Paper Argues Advantages of Universal Pension System

December ( - The Urban-Brookings Tax Policy Center has issued a Discussion Paper that argues a universal pension system could increase income replacement rates for U.S. retirees.

In “Tax Considerations in a Universal Pension System (UPS),” authors Adam Carasso and Jonathan Barry Forman say a universal pension system may be warranted due to the inadequacy of the current U.S. public and private pension systems, and the escalating costs of health care. The paper indicates individual accounts established with 3% payroll contributions could help guarantee every worker has an adequate retirement income.

Specifically, the system proposed by the authors results in a replacement of 14.4% of final wages for all men retiring at age 65, 13.3% of final wages for women (longer life expectancies mean lower monthly annuities), 14.4% for one-earner couples, and 13.8% for two-earner couples, according to a summary of the paper.

The authors admit that while the payroll deductions would have positive tax consequences for most workers, at distribution most of the tax advantages of their system would be realized by the upper-middle class and above. Additionally, the authors concede that any universal pension system will be costly to the Treasury.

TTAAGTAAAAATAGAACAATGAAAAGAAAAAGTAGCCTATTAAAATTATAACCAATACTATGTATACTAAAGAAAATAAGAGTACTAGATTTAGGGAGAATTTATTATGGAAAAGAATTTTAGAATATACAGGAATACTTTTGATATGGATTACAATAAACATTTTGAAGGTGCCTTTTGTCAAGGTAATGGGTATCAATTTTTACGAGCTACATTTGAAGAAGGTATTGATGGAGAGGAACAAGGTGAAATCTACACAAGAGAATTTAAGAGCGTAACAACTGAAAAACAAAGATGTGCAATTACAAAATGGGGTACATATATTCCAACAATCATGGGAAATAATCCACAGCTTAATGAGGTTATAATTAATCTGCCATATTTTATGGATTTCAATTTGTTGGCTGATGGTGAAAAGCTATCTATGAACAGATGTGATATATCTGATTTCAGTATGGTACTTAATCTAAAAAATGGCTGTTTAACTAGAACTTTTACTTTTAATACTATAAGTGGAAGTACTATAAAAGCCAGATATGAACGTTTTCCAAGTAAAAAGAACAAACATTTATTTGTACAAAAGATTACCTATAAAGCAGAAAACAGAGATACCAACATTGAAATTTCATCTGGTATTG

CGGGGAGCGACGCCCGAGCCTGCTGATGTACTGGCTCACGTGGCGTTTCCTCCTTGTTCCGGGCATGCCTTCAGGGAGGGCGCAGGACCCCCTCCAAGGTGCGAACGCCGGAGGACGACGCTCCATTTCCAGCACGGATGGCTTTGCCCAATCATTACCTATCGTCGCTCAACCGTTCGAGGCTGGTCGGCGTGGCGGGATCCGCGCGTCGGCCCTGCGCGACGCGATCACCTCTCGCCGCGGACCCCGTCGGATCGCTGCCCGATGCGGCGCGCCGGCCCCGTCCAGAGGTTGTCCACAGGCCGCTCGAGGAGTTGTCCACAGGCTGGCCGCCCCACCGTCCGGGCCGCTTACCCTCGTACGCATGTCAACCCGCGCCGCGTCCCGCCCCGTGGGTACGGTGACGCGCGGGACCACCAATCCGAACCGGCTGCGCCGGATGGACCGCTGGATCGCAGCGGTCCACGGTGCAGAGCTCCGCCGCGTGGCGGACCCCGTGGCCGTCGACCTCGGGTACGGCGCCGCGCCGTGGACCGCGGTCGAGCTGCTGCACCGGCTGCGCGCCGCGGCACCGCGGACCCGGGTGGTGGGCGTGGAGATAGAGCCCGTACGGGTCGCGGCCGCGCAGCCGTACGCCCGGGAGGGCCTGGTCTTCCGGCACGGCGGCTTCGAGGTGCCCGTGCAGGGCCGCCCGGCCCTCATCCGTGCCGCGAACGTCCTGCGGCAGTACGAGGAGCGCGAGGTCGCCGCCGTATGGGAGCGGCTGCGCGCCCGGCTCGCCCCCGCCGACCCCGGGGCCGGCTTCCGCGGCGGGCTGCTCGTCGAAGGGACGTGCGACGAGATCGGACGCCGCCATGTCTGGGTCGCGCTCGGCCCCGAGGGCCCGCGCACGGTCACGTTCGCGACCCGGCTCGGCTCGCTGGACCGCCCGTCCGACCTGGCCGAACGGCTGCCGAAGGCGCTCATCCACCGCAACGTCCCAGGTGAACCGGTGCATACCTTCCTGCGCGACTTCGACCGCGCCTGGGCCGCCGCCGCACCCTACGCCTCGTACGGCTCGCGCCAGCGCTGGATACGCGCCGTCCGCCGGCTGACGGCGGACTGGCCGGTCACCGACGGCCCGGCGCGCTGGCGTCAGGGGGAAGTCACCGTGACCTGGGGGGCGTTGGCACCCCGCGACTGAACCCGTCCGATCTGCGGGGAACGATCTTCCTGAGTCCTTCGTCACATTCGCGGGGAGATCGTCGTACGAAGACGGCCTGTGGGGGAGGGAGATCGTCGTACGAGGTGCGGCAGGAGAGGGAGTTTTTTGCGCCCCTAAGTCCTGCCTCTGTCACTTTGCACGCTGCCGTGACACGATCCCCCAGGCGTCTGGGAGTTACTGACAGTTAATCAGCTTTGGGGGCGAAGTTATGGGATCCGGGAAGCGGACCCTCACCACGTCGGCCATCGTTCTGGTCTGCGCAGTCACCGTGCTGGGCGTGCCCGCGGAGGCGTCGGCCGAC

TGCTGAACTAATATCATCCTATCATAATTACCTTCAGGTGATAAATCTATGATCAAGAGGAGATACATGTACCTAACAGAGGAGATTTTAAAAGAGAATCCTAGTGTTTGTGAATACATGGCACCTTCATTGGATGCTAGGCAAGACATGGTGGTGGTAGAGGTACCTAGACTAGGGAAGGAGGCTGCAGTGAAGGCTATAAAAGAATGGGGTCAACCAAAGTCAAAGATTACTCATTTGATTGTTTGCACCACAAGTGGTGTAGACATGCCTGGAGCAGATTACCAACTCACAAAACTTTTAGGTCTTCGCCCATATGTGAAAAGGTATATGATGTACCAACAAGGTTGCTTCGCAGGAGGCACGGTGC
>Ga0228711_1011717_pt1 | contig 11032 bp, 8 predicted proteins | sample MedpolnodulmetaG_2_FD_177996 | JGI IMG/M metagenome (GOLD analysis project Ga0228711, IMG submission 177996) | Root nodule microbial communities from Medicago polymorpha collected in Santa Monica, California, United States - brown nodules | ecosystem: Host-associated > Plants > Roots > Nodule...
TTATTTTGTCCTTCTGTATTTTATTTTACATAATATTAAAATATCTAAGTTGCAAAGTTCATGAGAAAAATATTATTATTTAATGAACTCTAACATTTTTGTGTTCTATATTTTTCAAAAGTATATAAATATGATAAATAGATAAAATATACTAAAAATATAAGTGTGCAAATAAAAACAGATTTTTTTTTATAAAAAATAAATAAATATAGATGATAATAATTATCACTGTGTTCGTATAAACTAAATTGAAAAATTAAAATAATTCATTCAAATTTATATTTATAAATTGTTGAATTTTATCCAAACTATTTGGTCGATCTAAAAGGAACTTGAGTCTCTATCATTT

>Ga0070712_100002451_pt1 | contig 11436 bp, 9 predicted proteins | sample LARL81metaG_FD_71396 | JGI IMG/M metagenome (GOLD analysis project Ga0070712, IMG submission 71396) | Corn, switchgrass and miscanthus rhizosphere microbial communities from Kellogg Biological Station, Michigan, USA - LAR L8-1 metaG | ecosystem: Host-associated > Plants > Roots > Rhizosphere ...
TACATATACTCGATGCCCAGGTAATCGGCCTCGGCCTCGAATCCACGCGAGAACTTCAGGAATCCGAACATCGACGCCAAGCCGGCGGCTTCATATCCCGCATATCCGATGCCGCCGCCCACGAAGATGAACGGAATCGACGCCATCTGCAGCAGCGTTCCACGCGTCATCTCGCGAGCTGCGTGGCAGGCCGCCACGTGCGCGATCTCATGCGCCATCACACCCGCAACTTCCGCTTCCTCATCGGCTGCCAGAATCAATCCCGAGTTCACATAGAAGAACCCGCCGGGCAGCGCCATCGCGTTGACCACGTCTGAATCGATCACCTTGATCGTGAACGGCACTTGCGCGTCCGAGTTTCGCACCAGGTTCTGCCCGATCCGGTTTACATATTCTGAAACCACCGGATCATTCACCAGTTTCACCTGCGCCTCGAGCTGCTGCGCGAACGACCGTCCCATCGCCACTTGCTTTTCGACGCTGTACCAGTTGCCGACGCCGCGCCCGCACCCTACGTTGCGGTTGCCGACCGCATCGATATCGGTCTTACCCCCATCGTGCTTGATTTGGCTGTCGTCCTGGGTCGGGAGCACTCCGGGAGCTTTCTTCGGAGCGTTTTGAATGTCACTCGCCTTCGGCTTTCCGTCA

The authors suggest a pension system that would cover all workers – full-time and part-time – and require them to contribute at a level that can help provide them with adequate incomes when they retire. The simplest design for such a system, the paper says, would be to piggyback individual retirement savings accounts onto the existing Social Security system. Other designs would target subsidies to low-income workers to help defray the costs of such a new system on their incomes.

This paper develops such a universal pension system and estimates its revenue and distributional consequences. The authors say the accounts could be held by the government; invested in a broadly diversified portfolio of stocks, bonds, and government notes; and annuitized on retirement.

Provided that action is taken to restore solvency to the Social Security system, the authors claim the universal system they describe would raise the total replacement rate for average wage men to 49% – or 39.8% if Social Security is not modified.

The paper can be accessed here .